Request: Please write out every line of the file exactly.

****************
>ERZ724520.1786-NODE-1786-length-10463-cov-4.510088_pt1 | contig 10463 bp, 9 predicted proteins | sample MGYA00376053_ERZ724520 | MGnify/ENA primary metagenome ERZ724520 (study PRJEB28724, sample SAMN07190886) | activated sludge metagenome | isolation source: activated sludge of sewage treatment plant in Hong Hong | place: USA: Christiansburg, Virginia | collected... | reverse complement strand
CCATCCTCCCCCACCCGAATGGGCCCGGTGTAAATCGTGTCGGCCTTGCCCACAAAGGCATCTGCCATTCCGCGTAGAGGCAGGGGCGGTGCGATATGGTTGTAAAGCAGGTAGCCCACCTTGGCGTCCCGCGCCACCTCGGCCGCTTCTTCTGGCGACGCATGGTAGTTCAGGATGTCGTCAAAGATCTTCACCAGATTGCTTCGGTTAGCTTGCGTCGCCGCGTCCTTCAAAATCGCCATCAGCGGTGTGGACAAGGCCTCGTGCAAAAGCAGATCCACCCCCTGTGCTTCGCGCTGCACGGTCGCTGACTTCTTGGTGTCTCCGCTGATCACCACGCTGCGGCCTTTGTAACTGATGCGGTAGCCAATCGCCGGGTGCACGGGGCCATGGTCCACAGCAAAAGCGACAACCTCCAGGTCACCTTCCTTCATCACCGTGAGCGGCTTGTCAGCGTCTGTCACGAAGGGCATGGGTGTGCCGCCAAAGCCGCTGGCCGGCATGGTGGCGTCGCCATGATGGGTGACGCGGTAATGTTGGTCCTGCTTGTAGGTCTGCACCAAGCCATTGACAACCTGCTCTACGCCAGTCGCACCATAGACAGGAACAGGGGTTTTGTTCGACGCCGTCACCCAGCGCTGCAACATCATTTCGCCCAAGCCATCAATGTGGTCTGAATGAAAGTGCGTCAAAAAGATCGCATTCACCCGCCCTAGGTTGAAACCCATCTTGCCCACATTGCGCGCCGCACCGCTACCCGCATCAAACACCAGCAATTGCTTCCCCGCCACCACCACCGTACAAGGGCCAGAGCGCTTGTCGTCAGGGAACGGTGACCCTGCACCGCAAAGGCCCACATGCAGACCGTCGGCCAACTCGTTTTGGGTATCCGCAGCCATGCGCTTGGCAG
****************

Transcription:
>ERZ724520.1786-NODE-1786-length-10463-cov-4.510088_pt1 | contig 10463 bp, 9 predicted proteins | sample MGYA00376053_ERZ724520 | MGnify/ENA primary metagenome ERZ724520 (study PRJEB28724, sample SAMN07190886) | activated sludge metagenome | isolation source: activated sludge of sewage treatment plant in Hong Hong | place: USA: Christiansburg, Virginia | collected... | reverse complement strand
CCATCCTCCCCCACCCGAATGGGCCCGGTGTAAATCGTGTCGGCCTTGCCCACAAAGGCATCTGCCATTCCGCGTAGAGGCAGGGGCGGTGCGATATGGTTGTAAAGCAGGTAGCCCACCTTGGCGTCCCGCGCCACCTCGGCCGCTTCTTCTGGCGACGCATGGTAGTTCAGGATGTCGTCAAAGATCTTCACCAGATTGCTTCGGTTAGCTTGCGTCGCCGCGTCCTTCAAAATCGCCATCAGCGGTGTGGACAAGGCCTCGTGCAAAAGCAGATCCACCCCCTGTGCTTCGCGCTGCACGGTCGCTGACTTCTTGGTGTCTCCGCTGATCACCACGCTGCGGCCTTTGTAACTGATGCGGTAGCCAATCGCCGGGTGCACGGGGCCATGGTCCACAGCAAAAGCGACAACCTCCAGGTCACCTTCCTTCATCACCGTGAGCGGCTTGTCAGCGTCTGTCACGAAGGGCATGGGTGTGCCGCCAAAGCCGCTGGCCGGCATGGTGGCGTCGCCATGATGGGTGACGCGGTAATGTTGGTCCTGCTTGTAGGTCTGCACCAAGCCATTGACAACCTGCTCTACGCCAGTCGCACCATAGACAGGAACAGGGGTTTTGTTCGACGCCGTCACCCAGCGCTGCAACATCATTTCGCCCAAGCCATCAATGTGGTCTGAATGAAAGTGCGTCAAAAAGATCGCATTCACCCGCCCTAGGTTGAAACCCATCTTGCCCACATTGCGCGCCGCACCGCTACCCGCATCAAACACCAGCAATTGCTTCCCCGCCACCACCACCGTACAAGGGCCAGAGCGCTTGTCGTCAGGGAACGGTGACCCTGCACCGCAAAGGCCCACATGCAGACCGTCGGCCAACTCGTTTTGGGTATCCGCAGCCATGCGCTTGGCAG